Environment Monitor V3 - Using PiicoDev Sensors

Environment Monitor V3 - Using PiicoDev Sensors

This is the third version of the Environment Monitor. All have used the PMS5003 Particle sensor but with different sensors. When version 2 was published by Core Electronics; a suggestion was made to use PiicoDev sensors. Good idea I thought as the Pimoroni Enviro+ board, used in version 2, had some drawbacks. The Python code has been modified to read the PiicoDev sensors, the web interface has not been changed.
See Environment Monitor V2 in the projects area for more details.

Environment Conditions measured.
Temperature, Atmospheric Pressure, Light intensity, Particles.

Raspberry Pi Zero W
PiicoDev Ambient Light Sensor VEML6030 SKU: CE07692
PiicoDev Pressure Sensor MS5637 SKU: CE07832
PiicoDev OLED Display Module (128x64) SSD1306 SKU: CE07911
PiicoDev Adapter for Raspberry Pi SKU: CE07690
PiicoDev Capacitive Touch Sensor SKU: CE07816

PiicoDev Pressure Sensor MS5637
In my opinion this is a better product than the BME280. It does not suffer self heating. The sensor was eventually mounted outside the case to try a get accurate temperature measurements (not an ideal location). The Pi gives off so much heat the temperature measurement is only an indication of the air inside the case. This is a problem with the Pimoroni Enviro+ board too. Even mounting the board flush with the case altered the temperature over time.

Three temperature devices were used to confirm measurements. A PiicoDev TMP117 was connected and placed in close proximity to the MS5637. A separate temperature recorder using a DS18B20 was placed close to the case. The TMP117 & MS5637 differed by about 0.7 degree. The DS18B20 was about 1.5 degrees lower.

PiicoDev OLED Display Module (128x64) SSD1306
Adafruit OLED drivers were used for the SSD1306, the ability to use many different fonts and scale these fonts produces a better output than the pixel mapping of the PiicoDev library. (IMHO) The display cycles through 3 screens and turns off after 60 seconds.

PiicoDev Capacitive Touch Sensor
The Cap Touch sensor was used as a 3 button input to the Pi to control program operation. The board was connected to 3 x M3 screws on the side of the case. Touch them and the program sees them as a switch press.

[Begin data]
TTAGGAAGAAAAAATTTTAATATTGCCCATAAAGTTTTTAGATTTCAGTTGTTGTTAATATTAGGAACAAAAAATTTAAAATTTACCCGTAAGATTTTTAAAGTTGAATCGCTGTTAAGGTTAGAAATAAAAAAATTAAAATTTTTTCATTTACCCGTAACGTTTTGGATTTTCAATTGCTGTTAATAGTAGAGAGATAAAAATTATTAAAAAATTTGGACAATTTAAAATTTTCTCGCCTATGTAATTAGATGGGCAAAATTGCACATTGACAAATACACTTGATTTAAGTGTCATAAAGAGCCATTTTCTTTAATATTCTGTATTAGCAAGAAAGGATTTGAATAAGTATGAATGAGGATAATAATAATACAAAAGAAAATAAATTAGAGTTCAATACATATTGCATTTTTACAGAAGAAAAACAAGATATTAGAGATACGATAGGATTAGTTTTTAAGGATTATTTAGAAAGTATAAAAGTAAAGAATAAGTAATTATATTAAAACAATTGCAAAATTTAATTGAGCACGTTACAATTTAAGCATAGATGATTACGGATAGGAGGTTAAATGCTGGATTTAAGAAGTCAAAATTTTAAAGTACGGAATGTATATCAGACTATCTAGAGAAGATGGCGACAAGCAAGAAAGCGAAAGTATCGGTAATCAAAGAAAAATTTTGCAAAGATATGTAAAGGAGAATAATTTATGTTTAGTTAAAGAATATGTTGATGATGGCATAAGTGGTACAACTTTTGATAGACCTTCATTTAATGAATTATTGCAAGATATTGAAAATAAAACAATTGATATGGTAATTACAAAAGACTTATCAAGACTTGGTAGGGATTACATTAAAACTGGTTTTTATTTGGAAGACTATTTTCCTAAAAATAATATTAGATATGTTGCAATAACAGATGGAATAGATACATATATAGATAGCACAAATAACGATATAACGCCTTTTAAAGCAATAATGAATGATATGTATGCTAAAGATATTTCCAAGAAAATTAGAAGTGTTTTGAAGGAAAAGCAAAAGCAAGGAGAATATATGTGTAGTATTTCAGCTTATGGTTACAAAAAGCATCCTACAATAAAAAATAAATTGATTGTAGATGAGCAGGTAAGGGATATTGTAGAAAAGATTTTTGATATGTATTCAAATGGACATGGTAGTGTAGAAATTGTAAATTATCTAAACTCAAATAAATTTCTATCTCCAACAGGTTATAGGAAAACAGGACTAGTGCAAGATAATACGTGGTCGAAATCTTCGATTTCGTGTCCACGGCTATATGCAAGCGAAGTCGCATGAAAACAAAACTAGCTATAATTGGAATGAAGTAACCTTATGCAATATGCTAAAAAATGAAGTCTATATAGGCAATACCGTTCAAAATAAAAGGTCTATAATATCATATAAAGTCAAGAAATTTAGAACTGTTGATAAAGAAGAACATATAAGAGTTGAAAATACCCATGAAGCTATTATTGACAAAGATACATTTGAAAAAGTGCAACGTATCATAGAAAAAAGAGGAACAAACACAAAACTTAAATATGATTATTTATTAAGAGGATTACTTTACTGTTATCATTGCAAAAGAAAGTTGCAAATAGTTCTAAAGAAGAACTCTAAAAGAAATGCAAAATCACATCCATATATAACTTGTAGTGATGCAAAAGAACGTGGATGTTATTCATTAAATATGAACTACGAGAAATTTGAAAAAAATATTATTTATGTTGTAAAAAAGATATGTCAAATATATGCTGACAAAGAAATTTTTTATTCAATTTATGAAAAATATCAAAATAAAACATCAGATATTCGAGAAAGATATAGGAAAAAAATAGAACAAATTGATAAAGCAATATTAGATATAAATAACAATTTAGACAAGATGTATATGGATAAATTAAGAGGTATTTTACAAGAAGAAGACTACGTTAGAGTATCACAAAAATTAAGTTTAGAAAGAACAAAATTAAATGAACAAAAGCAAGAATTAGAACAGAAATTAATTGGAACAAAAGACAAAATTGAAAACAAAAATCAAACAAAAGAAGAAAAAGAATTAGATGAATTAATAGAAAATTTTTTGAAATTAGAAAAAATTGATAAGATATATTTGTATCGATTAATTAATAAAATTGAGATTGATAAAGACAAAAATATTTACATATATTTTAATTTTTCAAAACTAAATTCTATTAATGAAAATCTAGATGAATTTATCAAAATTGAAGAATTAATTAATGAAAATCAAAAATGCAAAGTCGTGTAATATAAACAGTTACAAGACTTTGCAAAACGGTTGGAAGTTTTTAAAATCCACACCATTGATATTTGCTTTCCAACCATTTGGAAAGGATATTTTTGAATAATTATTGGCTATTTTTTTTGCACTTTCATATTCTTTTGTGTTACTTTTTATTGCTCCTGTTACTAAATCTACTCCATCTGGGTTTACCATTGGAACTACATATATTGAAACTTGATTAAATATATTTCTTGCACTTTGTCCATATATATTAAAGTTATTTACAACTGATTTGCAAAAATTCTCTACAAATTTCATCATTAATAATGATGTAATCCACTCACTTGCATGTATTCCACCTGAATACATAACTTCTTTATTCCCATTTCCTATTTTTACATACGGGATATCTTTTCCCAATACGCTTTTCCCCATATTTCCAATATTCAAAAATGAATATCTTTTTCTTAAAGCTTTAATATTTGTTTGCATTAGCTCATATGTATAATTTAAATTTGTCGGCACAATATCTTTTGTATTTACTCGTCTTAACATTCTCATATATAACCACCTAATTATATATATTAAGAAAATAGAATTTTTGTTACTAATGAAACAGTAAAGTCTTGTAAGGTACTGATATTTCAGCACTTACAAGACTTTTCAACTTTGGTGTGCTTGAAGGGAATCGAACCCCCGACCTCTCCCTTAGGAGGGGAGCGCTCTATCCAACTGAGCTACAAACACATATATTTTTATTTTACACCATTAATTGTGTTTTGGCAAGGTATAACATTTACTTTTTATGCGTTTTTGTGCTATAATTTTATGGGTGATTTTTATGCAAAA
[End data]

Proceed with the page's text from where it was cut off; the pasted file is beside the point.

Button 1 activates display.
Button 2 adjust location height
Button 3 shutdown the Pi

Atmospheric Pressure adjustment
All weather predicting organisations around the world adjust the Atmospheric Pressure to map what it would be at sea level, the following formulae is used.

  • h = 0.0065 * Location_Height
  • pressure = pressMS5637*((1 - (h / (tempMS5637 + h + 273.15)))**-5.257)

The reason for this is, all weather maps would show low pressure storms for high altitude areas, which would not be the case all the time. The Python code has followed this principle and adjusted the pressure reading. Location_Height is adjusted by selecting Button 2 then using Button 1 to decrease and Button 3 to increase the height in meters. Button 2 exits the adjustment function.

The pics below show how the height affects the pressure reading making it necessary to know the general height of where the Environment Monitor is located.

BTW Aircraft do not adjust the sea level, they adjust to the runway height or whatever land they are flying over.

The PiicoDev sensors and library are really easy to use and implement. Core have done excellent work.

Next post will be the Python script when I have tidied it up.


Hi Jim,

That’s packaged up quite neatly in that case while still not looking cramped. Was it fiddly to mount all the modules? Also, the screws as capacitive buttons look very schmick, I might steal your idea if I put an interface on a monitor I was going to build into a filament drybox.


@Trent5487676 Always fiddly and you always forget something.
Case is the original Version 2, Pi moved to over PMS5003 and vero board to hold LCD and light sensor. Vero also used to attach cable from PMS5003 using header pins and socket, making it easy to disassemble. Pi power cable just clears standoff post. Cap touch mounted on top of case, the button activity LED easy to see when case mounted on wall.

Think I damaged the PMS5003 as the readings are a bit off. Maybe something fell into it that shouldn’t have. Might have to see if I can open it to check. Proto-types are always like this, something gets damaged. Can always buy another PMS5003, anyway.

The Cap Touch device is awesome, 3 holes and screws and its done. Mounting push button switches in a case can be a pain. I see a bright future for the Cap Touch in my projects. Note the button does not activate on a brief touch, you need to make definite contact. Haven’t looked into sensitivity as it worked as is.

The journey has been the fun part and it shows a practical use of some of the PiicoDev sensors.